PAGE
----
It’s a day I’ll always remember. A day that forever changed my evolution as a wine lover. On June 30, 2014, I received an email whose subject line read: Invitation to Attend 2014 Champagne Harvest Media Trip. I simply couldn’t believe it. But it turned out to be true. And I was blessed with the opportunity to spend a week in Champagne. The invitation read:
The trip to Champagne will be an opportunity for you to learn more about the production of Champagne and its unique qualities… The week-long trip is exclusively reserved for a small group of leading food and wine journalists from across the U.S., and will be scheduled for the first week of September…This trip will give you the opportunity to visit select Champagne producers – from large houses to cooperatives and small growers – and learn about the appellation as a whole. As a guest you will also experience firsthand the winemaking process, from picking and crushing grapes to exquisite Champagne pairing dinners.
There are simply too many awesome experiences I had during my week in Champagne to recount here. Suffice it to say it’s a trip I’ll always remember (see below for my 5-part Champagne Chronicles recap). But near the top of the list experiences for me would be the Champagne pairing dinners.
Before I went to Champagne, I’d never given a champagne paring dinner much thought. It’s certainly not because I didn’t know that champagne is arguably the most food friendly wine there is. I know it is. It’s singular combination of effervescence, ample acidity and lower alcohol make for beautiful pairing from aperitif through to dessert.
Sipping champagne for lunch and dinner for a week changed me forever. Enjoying an awesome multi-course champagne pairing dinner is no longer a hypothetical for me. I experienced the magic first hand!
Upon my return, I promised myself I would share the experience of champagne pairing dinners with my wife and our close wine loving friends.
I’ve been thinking about. And talking about it. But I hadn’t done it.
So when saw this month’s French Winophiles theme is Champagne. Well, I figured now is the time to recreate the magical experience of a Champagne Pairing dinner and offer some tips how you can host one too!
In My Glass
My first decision was to select the Champagne. I decided I wanted to try one each of the primary types of Champagne – Blanc de Blanc (appetizer/salad), Blanc de Noirs (main) and Rosé (cheese course and dessert). Since it was a Champagne Pairing Dinner for two, I also decided to get two half bottles of Champagne to a) keep the cost down, and b) drink (somewhat) responsibly.
I reached out to K&L Wine Merchants Champagne Buyer – Gary Westby (talk about a dream job!). I knew Gary, who has been to more than his fair share of Champagne Pairing dinners, would be a great resource for both the wines and as a sounding board for my pairing ideas. I shared my general Champagne and food pairing ideas, and asked for his Champagne recommendations. He spoke. I listened and purchased.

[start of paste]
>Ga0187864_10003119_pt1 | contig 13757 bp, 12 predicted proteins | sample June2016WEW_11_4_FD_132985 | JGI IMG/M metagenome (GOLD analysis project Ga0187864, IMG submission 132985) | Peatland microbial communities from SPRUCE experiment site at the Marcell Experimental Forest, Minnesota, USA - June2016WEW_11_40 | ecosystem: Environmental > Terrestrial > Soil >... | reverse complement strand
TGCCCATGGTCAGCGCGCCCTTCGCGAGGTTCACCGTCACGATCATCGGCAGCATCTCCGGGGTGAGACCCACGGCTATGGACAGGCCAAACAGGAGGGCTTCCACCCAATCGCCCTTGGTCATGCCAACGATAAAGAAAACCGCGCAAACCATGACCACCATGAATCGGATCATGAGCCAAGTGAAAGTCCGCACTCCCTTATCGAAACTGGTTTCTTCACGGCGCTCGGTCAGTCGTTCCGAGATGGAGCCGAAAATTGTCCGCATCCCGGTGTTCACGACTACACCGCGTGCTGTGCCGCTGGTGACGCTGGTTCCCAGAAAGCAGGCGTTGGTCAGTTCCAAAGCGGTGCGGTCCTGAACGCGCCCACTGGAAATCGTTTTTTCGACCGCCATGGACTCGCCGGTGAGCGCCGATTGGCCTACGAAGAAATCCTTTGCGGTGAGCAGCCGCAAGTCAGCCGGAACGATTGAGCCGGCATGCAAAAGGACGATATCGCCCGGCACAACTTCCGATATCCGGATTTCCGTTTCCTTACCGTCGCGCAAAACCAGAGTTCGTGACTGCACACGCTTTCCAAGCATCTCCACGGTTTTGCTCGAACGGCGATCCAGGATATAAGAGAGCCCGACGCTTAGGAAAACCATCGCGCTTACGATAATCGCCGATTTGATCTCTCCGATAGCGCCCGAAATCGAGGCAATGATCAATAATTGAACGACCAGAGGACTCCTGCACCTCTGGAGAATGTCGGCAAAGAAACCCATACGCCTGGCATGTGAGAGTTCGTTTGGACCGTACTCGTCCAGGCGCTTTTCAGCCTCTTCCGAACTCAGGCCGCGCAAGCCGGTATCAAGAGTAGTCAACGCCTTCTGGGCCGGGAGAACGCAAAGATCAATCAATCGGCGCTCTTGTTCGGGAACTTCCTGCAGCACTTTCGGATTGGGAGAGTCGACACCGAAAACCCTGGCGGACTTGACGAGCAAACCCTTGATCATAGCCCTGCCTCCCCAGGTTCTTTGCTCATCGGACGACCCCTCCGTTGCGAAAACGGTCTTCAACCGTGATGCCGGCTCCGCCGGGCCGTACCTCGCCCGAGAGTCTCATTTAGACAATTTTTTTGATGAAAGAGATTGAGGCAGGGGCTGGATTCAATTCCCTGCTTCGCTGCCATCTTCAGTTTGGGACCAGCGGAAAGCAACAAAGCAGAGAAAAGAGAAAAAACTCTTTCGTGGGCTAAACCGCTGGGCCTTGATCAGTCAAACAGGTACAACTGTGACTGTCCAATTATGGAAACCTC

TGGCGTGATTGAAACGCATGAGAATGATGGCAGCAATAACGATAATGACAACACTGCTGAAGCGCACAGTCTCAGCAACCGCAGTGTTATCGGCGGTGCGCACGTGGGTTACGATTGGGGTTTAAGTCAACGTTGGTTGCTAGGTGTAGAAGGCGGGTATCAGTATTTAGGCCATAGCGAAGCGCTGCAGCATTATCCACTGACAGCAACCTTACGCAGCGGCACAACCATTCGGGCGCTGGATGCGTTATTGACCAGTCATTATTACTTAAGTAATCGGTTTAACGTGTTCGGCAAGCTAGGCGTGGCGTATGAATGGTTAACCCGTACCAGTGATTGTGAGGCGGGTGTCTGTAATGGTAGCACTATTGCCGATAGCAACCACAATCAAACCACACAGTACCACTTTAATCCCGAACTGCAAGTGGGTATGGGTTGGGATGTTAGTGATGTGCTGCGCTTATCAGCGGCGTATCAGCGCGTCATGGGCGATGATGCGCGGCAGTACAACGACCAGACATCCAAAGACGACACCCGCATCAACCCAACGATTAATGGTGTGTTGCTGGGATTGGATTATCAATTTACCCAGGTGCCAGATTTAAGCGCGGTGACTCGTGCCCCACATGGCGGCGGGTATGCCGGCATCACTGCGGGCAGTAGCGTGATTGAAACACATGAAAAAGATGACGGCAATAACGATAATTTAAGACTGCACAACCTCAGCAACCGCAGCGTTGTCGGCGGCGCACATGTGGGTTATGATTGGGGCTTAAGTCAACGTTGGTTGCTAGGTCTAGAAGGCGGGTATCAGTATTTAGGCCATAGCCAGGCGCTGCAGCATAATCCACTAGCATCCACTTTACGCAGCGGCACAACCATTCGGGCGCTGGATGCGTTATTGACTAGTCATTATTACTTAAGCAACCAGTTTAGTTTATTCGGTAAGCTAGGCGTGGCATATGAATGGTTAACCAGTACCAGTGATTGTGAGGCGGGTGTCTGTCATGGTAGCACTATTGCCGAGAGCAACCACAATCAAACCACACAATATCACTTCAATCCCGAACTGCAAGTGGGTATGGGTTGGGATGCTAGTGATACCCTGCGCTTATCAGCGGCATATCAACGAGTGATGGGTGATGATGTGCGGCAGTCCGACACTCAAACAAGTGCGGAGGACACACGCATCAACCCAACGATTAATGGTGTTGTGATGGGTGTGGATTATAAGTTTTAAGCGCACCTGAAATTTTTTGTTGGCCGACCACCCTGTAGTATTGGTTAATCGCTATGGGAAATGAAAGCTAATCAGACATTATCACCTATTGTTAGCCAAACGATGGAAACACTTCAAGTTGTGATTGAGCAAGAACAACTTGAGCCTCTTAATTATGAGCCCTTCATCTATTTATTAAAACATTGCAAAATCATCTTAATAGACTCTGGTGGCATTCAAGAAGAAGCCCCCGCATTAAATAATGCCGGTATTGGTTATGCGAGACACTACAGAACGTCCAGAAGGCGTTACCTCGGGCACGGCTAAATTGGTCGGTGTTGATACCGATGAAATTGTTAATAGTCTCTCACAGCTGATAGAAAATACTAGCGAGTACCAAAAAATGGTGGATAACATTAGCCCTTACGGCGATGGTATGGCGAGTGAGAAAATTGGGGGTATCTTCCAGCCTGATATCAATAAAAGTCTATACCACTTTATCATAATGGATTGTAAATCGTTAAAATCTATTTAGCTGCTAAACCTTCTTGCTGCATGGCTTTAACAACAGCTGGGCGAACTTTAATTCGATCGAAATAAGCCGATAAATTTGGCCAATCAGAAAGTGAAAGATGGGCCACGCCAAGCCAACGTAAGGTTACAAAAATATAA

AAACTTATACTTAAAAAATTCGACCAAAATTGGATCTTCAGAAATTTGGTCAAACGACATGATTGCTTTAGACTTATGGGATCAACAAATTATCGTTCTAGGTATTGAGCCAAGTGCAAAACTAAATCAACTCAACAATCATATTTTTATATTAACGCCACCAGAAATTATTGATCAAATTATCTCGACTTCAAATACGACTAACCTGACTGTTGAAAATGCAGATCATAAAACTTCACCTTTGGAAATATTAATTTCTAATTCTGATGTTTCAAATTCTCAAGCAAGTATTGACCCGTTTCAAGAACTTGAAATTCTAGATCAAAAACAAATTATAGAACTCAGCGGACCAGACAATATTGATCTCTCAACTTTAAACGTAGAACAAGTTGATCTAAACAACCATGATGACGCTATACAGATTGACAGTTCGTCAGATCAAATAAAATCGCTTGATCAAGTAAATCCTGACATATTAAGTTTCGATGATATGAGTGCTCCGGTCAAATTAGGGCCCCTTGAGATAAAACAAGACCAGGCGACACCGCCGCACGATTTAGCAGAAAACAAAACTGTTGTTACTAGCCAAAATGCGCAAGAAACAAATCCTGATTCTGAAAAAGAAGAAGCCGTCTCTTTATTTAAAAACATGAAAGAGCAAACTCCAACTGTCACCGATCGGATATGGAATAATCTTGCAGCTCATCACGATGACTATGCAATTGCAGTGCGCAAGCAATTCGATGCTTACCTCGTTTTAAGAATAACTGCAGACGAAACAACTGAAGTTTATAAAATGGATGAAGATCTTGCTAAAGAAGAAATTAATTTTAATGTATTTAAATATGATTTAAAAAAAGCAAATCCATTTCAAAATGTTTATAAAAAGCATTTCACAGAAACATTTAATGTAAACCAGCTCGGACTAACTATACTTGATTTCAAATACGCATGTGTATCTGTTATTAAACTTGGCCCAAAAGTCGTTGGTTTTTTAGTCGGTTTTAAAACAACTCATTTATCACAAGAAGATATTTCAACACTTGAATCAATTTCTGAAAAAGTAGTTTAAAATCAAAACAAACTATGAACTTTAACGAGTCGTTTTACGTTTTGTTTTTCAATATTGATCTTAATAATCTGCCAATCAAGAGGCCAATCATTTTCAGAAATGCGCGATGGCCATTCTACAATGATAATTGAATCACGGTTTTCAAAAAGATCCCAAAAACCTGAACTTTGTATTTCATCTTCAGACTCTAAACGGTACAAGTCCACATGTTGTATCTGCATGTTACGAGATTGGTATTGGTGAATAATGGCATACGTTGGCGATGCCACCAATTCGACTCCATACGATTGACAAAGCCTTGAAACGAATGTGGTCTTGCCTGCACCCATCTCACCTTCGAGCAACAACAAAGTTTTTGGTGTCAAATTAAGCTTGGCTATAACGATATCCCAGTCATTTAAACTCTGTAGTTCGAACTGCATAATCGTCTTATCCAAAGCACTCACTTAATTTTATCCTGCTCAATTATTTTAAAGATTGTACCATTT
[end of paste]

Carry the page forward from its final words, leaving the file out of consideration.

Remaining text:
- Launois Reserve Blanc de Blancs – $34.99
- Fleury Blanc de Noirs Brut Champagne – (375ml) $21.99
- Franck Bonville Brut Rosé Champagne – (375ml) $21.99
The Champagne Pairing Menu:
After deciding on the wines, I settled on this five course menu (Champagne pairing in red):
King Crab Legs with Clarified Butter
Launois Pere et Fils Champagne Grand Cru Cuvée Reserve Blanc de Blancs Brut
Stuffed Salmon with Beet Risotto
Fleury Pere & Fils Champagne Blanc de Noirs Brut
Lemon Raspberry Tart and Red Velvet Cake
Franck Bonville Champagne Brut Rosé Grand Cru
How It Turned Out
Note:click on the links for my detailed tasting notes
The Launois Pere et Fils Champagne Grand Cru Cuvée Reserve Blanc de Blancs Brut was an awesome pairing with both the King Crab Leg appetizer, and the salad. The wine is all Chardonnay and all Grand Cru from the villages of Mesnil, Oger, Cramant and Avize–a roll call of the finest crus for Chardonnay. While fantastic with light first courses such as seafood, salads and soups, it shows enough depth and complexity to pair well with richer foods too.
Likewise, the Fleury Pere & Fils Champagne Blanc de Noirs Brut, a rich full-bodied expression of Champagne was wonderful pairing with the main dish. The pairing worked well on a few levels. First, just as a still Pinot Noir would have been a fabulous pairing for my Stuffed Salmon and Beet Risotto main dish, a Blanc de Noirs of 100% Pinot worked even better in my book because of its palate cleansing higher acidity. Furthermore, its “weight” and texture we a great match for filling character of the main dish. And last, but not least the wine seemed to bring out accentuate the spiciness of the seafood stuffing in a very pleasing way. The champagne and food each made other taste better. I agree with Jancis Robinson assessment the Fleury is “a champagne for food“.